Turkish expert recreates famous masterpieces with cross-stitch


Elçin Özcan from Turkey’s capital Ankara is a cross-stitch expert with a mini gallery comprising of recreations of famous masterpieces. The Turkish artist’s gallery includes recreations of artworks like Vincent Van Gogh’s “The Starry Night,” Edvard Munch’s “The Scream,” and Leonardo da Vinci’s “Mona Lisa.” The cross-stitch masterpieces are mesmerizing with their elaborate patterns and fine craftsmanship.

“I was always fascinated by paintings and painters. I used to watch my grandfather paint for hours,” she said.

A recreation of Munch

A recreation of

“I would visit all art museums on trips abroad, so I already knew quite a lot about the paintings I have reproduced so far. As I made these miniatures and posted them online, people started suggesting more paintings and I checked them out (by reading) about the painter and the painting and turned some of them into miniatures too.”

Noting that creating miniature versions of famous paintings through cross-stitch has been a learning opportunity as well as a creative journey for her, Özcan continued. “I always (have a) hugely positive response to them, especially when they are displayed all together. I am really proud of my personal mini-museum,” she added.

Özcan said it takes roughly a week to create each mini-artwork, although some may take longer. She said the design process behind “The Starry Night” took 10 to 12 days and the stitching process took a week.

A photo of a part of Elçin Özcan's mini-gallery comprising of cross-stitch versions of the world's most famous masterpieces. (DPA Photo)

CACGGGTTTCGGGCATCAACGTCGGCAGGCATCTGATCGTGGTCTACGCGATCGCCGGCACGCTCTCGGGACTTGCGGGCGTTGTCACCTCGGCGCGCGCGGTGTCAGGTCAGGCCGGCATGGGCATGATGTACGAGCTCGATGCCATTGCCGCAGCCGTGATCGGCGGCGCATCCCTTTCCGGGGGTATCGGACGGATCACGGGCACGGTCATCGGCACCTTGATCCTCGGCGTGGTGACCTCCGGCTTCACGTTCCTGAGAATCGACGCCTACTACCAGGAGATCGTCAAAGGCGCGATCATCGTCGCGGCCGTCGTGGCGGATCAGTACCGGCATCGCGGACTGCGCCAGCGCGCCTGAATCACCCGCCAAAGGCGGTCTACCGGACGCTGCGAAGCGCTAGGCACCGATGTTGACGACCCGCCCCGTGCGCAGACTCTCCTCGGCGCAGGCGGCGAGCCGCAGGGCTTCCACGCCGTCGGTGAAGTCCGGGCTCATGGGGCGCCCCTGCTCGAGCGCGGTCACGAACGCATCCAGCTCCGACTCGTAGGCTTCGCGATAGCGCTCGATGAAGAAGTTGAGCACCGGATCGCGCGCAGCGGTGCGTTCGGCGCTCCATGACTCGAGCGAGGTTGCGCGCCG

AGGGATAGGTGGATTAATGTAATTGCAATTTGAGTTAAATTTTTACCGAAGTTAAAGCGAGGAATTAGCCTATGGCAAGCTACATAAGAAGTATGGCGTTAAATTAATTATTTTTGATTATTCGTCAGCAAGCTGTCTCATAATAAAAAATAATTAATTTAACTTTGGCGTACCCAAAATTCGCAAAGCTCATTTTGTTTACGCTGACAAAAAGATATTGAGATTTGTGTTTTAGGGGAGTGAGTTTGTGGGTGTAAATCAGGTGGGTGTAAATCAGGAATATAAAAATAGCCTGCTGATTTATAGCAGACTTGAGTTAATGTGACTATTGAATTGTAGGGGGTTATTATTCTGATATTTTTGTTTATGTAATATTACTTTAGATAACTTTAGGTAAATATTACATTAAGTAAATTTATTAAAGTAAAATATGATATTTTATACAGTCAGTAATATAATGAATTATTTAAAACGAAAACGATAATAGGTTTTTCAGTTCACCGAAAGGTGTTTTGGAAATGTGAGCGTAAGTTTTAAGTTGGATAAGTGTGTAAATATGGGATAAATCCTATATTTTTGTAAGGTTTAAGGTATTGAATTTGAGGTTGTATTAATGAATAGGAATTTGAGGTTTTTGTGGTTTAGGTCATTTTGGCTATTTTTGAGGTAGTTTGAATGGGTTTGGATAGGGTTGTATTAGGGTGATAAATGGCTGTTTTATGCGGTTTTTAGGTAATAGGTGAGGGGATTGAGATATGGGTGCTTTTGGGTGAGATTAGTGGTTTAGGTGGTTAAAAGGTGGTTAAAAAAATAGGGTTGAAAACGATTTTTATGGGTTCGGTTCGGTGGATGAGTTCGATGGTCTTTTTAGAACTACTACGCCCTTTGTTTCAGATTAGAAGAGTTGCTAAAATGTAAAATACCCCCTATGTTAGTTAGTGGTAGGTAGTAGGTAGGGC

A photo of a part of Elçin Özcan’s mini-gallery comprising of cross-stitch versions of the world’s most famous masterpieces. (DPA Photo)

She initially uses software to make the designs but added: “The software does a very poor job when the scale is so small.

“I end up changing the design stitch by stitch, adjusting the colors as I go. I also make a lot of changes during stitching. Softwares are never better than the human eye. So a lot of changes come up during stitching. I stitch and frog (term for ripping out a stitch), stitch and frog until it satisfies me.”

Özcan added that she comes from a “very artistic and creative family.”

A photo of a part of Elçin Özcan's mini-gallery comprising of cross-stitch versions of the world's most famous masterpieces. (DPA Photo)

A photo of a part of Elçin Özcan’s mini-gallery comprising of cross-stitch versions of the world’s most famous masterpieces. (DPA Photo)

“My mother creates all kinds of things – paintings, clay ornaments, cross-stitch, knitting and jewelry, to name a few – and my grandfather was a fabulous oil painter,” she said.

“I was always surrounded by arts and craft materials growing up, so I tried everything my household can offer. I knew how to cross-stitch from a very young age. However, it wasn’t my first choice for crafting until my 30s.”

Özcan is currently working on Sir Frederic Leighton’s “Flaming June.”



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